By Stephen E. Lipken
The December 12 Village of Pelham Board of Trustees meeting showcased the development of three prime rental properties, including Site Plan, Subdivision and Authorization to Cluster 185-195 Lincoln Avenue; Site Plan for 8 Boulevard West and Proposed Development at 101 Wolfs Lane.
In addition, Mayor Michael J. Volpe mentioned a pending proposal for 163 Wolfs Lane at the Citgo Service Station properties contiguous to the Picture House and announced the impending retirement of Department of Public Works (DPW) General Foreman Michael Shriman.
Volpe reminded Board members that the Public Hearing for Site Plan of 185-195 Lincoln Avenue, presented by Lincoln Pelham Partners LLC was closed. The application addresses mapping, landscaping, underground tank closure (since it was a service station), geotechnical investigation and stormwater pollution prevention plan.
There are five attached homes, each with its own lot, plus a sixth parcel, a common lot that each homeowner will contribute to the Homeowners Association (HOA) who will maintain it. Volpe cited a letter from New Rochelle Commissioner of Development Luiz C. Aragon expressing concern for Pelham 185-195 Lincoln Avenue residents parking overnight in New Rochelle. “It is my contention that…parking in front of the units will be adequate,” Volpe replied.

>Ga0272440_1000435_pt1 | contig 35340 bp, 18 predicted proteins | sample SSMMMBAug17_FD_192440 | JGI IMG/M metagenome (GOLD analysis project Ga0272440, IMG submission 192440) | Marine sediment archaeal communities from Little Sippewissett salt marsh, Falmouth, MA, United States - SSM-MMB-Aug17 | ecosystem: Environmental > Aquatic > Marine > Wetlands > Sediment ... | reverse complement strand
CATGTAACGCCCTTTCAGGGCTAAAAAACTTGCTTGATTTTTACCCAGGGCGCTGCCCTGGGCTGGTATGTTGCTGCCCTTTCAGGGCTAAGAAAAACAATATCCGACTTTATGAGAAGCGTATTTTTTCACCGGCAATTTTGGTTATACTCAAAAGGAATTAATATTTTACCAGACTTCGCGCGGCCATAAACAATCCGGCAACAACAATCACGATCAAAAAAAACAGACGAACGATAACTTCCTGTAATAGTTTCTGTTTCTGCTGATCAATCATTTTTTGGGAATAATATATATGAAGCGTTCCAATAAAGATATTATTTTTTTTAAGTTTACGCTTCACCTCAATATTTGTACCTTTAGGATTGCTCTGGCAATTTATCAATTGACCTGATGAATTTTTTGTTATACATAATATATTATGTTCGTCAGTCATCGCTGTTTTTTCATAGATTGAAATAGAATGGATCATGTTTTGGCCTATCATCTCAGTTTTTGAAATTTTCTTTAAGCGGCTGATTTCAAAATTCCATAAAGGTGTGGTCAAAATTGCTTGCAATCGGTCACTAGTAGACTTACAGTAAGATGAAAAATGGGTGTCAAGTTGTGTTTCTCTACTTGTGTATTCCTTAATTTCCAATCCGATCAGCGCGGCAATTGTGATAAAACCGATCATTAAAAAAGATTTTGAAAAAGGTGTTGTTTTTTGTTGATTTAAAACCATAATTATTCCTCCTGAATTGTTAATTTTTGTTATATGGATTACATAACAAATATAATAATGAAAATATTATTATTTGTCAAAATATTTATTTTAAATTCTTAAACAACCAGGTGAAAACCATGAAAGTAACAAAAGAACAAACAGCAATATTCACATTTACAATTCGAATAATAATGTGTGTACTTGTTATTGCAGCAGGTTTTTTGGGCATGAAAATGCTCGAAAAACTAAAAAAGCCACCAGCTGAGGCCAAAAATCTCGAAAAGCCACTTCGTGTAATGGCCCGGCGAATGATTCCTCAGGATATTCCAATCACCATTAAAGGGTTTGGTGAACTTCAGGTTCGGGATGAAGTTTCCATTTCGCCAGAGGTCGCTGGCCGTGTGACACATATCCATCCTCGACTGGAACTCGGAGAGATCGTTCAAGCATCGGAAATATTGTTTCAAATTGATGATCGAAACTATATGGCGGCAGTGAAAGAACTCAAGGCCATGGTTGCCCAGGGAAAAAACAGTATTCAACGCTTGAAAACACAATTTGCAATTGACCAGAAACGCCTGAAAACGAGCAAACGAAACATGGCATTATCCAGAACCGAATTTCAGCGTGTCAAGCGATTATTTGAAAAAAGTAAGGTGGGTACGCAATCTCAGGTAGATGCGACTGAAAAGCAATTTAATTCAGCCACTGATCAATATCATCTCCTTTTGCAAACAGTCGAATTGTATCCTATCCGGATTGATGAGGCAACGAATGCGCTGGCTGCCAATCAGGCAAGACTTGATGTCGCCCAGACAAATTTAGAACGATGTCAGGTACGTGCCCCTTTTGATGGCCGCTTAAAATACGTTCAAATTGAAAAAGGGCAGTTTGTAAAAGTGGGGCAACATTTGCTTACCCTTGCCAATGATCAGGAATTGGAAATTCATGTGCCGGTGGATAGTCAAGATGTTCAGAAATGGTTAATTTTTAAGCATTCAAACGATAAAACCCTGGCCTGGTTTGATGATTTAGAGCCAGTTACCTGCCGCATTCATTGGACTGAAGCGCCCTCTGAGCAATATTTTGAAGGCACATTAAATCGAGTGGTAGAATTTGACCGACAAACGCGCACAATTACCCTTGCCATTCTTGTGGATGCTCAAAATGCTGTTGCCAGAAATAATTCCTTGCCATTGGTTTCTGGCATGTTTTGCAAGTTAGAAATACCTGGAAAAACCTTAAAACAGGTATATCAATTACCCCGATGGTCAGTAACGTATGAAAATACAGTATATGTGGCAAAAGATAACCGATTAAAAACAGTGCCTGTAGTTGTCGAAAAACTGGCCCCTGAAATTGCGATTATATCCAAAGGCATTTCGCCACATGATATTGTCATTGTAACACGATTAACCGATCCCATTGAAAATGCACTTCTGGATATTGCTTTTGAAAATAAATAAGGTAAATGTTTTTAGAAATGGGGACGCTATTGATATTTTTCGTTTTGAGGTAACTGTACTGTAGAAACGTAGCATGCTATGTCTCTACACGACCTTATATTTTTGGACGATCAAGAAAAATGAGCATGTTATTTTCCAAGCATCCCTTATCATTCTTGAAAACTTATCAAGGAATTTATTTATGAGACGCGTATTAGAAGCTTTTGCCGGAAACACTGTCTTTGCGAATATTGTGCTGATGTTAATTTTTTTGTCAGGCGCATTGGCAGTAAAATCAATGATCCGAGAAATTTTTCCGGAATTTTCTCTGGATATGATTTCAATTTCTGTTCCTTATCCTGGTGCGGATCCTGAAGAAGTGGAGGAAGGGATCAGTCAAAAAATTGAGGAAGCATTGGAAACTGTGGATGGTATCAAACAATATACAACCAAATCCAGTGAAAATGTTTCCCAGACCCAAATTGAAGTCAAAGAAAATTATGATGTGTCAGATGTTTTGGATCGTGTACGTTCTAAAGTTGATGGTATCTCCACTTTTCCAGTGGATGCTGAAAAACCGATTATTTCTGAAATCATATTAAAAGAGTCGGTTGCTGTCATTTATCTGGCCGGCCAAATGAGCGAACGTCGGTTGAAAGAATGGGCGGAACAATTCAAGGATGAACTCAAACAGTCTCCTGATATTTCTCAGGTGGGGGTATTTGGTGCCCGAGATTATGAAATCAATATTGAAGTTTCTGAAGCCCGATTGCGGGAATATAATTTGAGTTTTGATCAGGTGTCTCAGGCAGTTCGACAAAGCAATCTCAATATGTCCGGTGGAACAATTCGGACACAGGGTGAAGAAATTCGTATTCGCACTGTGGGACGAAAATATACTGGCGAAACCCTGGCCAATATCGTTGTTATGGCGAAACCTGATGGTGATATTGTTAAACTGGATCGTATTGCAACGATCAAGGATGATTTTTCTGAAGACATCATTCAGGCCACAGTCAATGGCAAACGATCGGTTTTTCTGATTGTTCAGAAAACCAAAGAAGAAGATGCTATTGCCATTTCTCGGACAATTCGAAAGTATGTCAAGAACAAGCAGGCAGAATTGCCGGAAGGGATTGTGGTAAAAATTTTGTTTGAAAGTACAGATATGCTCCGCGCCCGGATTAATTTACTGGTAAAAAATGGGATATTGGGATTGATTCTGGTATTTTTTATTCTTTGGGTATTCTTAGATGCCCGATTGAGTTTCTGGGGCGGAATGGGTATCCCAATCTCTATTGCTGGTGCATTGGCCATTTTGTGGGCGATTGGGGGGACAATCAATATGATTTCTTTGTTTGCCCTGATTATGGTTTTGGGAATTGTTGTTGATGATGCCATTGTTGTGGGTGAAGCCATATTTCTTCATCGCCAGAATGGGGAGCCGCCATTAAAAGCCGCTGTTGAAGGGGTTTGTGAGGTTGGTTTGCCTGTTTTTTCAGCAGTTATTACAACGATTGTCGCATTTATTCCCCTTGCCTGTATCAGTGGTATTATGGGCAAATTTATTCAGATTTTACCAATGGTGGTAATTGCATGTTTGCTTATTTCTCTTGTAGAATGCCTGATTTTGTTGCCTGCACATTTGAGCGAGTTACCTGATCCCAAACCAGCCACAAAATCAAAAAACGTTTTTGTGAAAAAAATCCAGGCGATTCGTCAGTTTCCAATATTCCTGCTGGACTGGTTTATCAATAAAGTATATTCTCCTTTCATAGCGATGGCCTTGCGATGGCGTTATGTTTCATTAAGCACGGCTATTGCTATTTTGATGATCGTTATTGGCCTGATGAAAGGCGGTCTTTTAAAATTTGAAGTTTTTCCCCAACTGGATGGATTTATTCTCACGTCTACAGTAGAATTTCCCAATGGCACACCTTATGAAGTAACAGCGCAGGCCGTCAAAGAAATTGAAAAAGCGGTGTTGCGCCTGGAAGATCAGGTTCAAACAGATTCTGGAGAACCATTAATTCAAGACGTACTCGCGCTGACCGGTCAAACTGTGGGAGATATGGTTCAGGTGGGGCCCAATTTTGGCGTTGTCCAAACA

The 8 Boulevard West development will have 16 units consisting of eight 3-bedroom units; seven 2-bedrooms and one 1-bedroom with a den to accommodate the Fitness center.
Architect Michael Tribe, Peter Gisolfi Associates said that the proposed development at 101 Wolfs Lane would be a five-story, mixed-use Transit Oriented Development including 58 residential units plus a Pedestrian Arcade leading to Village Parking Lot and 7,000 square feet commercial space.
Mayor Volpe introduced Michael Ruggiero, Boy Scout Troop 11, New Rochelle who has been refurbishing the Highbrook Highline Bridge for his Eagle Scout project; fellow Scout Woods Johnson plans to continue Ruggiero’s work.
Trustee Chance Mullen reported the results of the Sanitation Survey. “We had 350 respondents,” Mullen noted; “78.5% said that they utilize Rear Yard Pickup; 21.5% brought their garbage to the curb. Regarding reasons, 59% responded, ‘convenience;’ 40% ‘property aesthetics;’ 30%, ‘no particular reason;’ 10%, ‘health reasons.” Volpe recounted “an animated phone conversation” with a citizen who stressed that eliminating Rear Pickup would reduce his ability to sell his home. Discussion will continue.